Though there is more or less a synergy in the goals that one sought in the past and the present, the real challenge faced by the humankind in present is its population. As of March 26th, 2014, the world population is estimated to stand at 7.16 billion by the United States Census Bureau (USCB). Delivering quality health care to such a population base in itself is a Herculean challenge.


U.S.A. – MEDICAL BUDGET –                 $ 1 Trillion Per Annum

– $ 3 Billion Per Day


– AUD 100 Million Per Day

Source- Prof. Adrian Kennedy, Institute of Lifestyle Medicine Harvard USA@ CII conference on Ayurveda, 2012

The above gives an idea not only of the size of the market but also a great opportunity for a country like India which is presently focusing on providing generic medicines to the global healthcare market. At a time when the use complementary and alternative medicines is increasingly getting mainstreamed, traditional medicinal systems such as Ayurveda need to strategize to harness the opportunities present at the global level.Kuroop (2012) explores Ayurveda in the context of contemporary world, and sums up the following-


  • Annual share of millions of dollars
  • People are becoming more interested in natural forms of medicine across the globe
  • Diseases per se, especially chronic ones & lifestyle disorders are increasing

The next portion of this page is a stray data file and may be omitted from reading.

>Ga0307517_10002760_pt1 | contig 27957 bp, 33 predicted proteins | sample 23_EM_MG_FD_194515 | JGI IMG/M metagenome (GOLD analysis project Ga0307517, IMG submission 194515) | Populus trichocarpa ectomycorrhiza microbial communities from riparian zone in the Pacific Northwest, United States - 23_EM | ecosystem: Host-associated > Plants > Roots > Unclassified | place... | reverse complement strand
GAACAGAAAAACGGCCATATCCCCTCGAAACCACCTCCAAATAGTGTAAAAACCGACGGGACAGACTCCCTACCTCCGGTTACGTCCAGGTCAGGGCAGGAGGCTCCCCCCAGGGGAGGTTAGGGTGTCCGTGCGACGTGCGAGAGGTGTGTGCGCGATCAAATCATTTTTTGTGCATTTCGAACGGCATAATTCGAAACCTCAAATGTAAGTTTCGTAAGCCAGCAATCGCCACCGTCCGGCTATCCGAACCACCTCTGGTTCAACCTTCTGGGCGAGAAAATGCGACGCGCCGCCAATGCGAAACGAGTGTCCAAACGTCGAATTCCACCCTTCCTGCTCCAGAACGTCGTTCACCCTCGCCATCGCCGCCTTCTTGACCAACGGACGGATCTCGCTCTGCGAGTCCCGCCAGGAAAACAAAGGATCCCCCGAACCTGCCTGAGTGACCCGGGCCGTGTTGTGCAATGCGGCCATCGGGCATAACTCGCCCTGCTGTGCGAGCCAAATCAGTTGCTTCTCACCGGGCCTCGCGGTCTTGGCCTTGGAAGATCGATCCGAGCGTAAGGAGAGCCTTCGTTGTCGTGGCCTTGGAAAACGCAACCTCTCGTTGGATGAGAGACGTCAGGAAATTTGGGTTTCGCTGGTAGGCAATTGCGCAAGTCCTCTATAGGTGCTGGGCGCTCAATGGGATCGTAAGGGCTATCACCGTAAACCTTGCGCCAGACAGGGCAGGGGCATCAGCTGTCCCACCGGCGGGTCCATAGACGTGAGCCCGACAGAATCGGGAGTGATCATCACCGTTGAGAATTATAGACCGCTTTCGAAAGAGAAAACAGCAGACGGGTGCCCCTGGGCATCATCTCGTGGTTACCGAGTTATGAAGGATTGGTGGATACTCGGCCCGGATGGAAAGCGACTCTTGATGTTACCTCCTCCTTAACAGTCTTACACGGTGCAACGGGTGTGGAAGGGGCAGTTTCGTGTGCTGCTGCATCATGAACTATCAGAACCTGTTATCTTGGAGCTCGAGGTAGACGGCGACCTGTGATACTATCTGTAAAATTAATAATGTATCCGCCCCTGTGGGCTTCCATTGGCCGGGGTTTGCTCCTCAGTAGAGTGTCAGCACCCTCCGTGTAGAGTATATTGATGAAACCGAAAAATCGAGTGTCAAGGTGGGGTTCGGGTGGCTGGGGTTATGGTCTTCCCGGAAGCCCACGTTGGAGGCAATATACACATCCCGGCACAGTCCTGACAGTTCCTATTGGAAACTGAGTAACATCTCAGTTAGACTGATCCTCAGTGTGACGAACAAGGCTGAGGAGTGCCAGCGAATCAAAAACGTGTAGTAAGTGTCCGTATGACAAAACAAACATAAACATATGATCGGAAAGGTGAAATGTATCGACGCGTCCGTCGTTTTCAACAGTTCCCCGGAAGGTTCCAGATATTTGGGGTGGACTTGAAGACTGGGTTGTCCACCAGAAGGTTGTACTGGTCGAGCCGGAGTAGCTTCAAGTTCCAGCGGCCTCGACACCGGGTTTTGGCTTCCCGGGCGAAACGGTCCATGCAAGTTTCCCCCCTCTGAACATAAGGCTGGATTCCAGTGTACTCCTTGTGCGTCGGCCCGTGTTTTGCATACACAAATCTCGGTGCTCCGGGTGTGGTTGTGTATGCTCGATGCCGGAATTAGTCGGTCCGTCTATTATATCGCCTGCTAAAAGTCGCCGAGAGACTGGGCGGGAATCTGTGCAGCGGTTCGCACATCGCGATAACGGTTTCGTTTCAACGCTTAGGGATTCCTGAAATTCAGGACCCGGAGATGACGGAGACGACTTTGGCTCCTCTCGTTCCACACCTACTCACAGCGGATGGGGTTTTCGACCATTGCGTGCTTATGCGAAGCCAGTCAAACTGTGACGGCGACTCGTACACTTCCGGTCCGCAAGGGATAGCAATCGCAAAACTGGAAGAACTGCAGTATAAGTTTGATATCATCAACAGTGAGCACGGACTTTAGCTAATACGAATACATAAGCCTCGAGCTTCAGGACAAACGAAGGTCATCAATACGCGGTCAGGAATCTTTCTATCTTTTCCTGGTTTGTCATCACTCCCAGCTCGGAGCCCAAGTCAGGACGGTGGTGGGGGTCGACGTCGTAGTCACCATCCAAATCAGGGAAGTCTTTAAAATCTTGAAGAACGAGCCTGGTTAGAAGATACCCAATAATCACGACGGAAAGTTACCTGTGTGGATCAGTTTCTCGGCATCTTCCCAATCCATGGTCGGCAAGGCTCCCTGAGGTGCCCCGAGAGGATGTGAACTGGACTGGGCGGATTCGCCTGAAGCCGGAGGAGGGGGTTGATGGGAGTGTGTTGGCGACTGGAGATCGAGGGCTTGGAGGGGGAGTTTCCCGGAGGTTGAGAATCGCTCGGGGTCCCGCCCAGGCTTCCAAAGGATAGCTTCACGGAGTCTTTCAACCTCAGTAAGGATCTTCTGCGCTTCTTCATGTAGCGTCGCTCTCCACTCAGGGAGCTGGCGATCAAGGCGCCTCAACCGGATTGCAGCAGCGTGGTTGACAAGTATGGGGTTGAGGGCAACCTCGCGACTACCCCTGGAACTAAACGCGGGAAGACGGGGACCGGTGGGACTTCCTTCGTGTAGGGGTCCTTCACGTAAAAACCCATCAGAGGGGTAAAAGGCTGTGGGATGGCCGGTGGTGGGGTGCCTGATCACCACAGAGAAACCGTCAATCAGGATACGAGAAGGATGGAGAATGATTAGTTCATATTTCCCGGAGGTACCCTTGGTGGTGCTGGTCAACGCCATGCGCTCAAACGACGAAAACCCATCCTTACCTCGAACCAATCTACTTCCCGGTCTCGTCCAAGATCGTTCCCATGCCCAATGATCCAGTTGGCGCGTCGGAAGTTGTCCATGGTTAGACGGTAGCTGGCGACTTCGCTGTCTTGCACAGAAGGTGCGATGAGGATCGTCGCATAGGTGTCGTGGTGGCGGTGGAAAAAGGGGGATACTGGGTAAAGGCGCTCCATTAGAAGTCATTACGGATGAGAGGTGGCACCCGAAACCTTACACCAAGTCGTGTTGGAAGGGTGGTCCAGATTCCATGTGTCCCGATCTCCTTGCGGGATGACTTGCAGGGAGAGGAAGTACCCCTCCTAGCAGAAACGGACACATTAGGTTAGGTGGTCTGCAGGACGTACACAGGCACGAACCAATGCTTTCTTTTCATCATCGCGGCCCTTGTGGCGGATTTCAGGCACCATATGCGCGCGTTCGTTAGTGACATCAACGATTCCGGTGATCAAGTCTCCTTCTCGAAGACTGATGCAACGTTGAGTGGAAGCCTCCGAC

• Many diseases have a safe efficacy only in Ayurveda
  • Long term solution than temporary relief
  • Treats the cause rather than the symptom


There are basically two sets of challenges- Pre Globalization and Post Globalization

Pre Globalization


  • Lack of awareness – specifically about the details
  • Difficulty in explaining the system
  • Bad perception of herbo-mineral system of medicine

– Adaptability

  • Not enough qualified people – therapists and doctors
  • Train local personnel to attain sustainability
  • Ayurveda has to absorb diagnostic features of conventional medicine and use them to treat patients
  • Minimize use of jargon and use simple language for better communication
  • Unavailability of herbs and raw materials abroad
  • We can look at the export model for medicines
  • Ensuring quality control
  • Many countries don’t recognize Ayurveda as a system of medicine.
  • As health supplement
  • Have to get help of WHO
  • At ministerial level to ask government to lobby

Post Globalization

Managing knowledge

  • Regional differences in the practices
  • Lack of evidence based documentations
  • Lack of stringent qualification norms


  • No research and development, only 2% of total govt. allocation goes to Ayurveda in India
  • What may work in India may not work abroad
  • No market research – have to find out what the needs of the people are – the common diseases etc.
  • Process of standardization of health care service
  • Quality controls
  • Efficacy


– Genuine

– Quack

  • Unorganized players creating havoc
  • Product profiling
  • Positioning
  • Packaging


Opportunities/ Potential

  • World over natural and traditional approaches being welcomed
  • Increased scope for innovation and change in approach